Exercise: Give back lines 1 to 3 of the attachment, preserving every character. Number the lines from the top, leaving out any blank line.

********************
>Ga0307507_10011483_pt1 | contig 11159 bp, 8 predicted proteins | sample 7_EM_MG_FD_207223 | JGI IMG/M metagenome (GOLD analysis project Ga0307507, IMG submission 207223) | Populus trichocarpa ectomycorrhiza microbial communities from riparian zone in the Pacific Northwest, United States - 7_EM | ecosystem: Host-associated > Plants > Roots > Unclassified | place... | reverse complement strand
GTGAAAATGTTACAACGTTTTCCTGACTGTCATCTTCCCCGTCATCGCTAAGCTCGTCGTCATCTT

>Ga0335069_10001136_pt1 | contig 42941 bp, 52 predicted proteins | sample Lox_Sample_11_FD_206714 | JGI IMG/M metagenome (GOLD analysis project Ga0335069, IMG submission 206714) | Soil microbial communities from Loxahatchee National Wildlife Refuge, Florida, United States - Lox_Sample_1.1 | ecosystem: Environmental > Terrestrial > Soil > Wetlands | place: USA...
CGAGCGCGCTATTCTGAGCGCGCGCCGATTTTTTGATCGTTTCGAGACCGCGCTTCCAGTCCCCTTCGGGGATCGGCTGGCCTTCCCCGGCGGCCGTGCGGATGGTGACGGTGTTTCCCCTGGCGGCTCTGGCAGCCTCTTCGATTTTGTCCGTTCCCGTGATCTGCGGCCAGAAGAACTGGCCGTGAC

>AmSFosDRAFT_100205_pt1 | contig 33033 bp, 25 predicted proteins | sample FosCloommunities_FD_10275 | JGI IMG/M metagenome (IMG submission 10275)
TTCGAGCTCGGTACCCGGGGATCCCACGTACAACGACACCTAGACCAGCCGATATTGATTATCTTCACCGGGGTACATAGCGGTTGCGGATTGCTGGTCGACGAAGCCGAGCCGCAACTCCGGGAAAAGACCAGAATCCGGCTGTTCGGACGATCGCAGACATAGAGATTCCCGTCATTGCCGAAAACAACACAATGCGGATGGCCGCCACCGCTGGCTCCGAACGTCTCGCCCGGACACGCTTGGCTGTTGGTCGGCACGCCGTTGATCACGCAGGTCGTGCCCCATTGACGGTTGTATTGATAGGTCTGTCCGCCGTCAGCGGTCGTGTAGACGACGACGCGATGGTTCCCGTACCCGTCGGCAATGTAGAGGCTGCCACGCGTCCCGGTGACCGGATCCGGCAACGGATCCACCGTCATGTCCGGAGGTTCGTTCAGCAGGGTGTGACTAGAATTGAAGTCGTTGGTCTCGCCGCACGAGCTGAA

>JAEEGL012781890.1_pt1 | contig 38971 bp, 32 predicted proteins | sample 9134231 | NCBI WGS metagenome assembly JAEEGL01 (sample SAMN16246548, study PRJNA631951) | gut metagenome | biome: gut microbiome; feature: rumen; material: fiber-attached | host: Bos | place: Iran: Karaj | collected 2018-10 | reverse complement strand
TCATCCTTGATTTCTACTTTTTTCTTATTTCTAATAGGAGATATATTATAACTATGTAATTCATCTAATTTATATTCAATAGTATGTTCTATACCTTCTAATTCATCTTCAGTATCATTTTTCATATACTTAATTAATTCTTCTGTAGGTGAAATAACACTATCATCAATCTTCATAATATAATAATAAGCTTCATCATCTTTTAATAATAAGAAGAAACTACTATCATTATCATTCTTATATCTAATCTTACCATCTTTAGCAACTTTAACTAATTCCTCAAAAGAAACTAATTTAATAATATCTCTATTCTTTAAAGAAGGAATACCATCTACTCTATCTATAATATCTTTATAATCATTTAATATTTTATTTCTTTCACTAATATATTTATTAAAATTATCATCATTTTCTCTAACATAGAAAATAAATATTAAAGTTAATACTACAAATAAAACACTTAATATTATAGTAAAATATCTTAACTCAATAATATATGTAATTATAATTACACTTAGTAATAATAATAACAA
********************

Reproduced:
>Ga0307507_10011483_pt1 | contig 11159 bp, 8 predicted proteins | sample 7_EM_MG_FD_207223 | JGI IMG/M metagenome (GOLD analysis project Ga0307507, IMG submission 207223) | Populus trichocarpa ectomycorrhiza microbial communities from riparian zone in the Pacific Northwest, United States - 7_EM | ecosystem: Host-associated > Plants > Roots > Unclassified | place... | reverse complement strand
GTGAAAATGTTACAACGTTTTCCTGACTGTCATCTTCCCCGTCATCGCTAAGCTCGTCGTCATCTT

>Ga0335069_10001136_pt1 | contig 42941 bp, 52 predicted proteins | sample Lox_Sample_11_FD_206714 | JGI IMG/M metagenome (GOLD analysis project Ga0335069, IMG submission 206714) | Soil microbial communities from Loxahatchee National Wildlife Refuge, Florida, United States - Lox_Sample_1.1 | ecosystem: Environmental > Terrestrial > Soil > Wetlands | place: USA...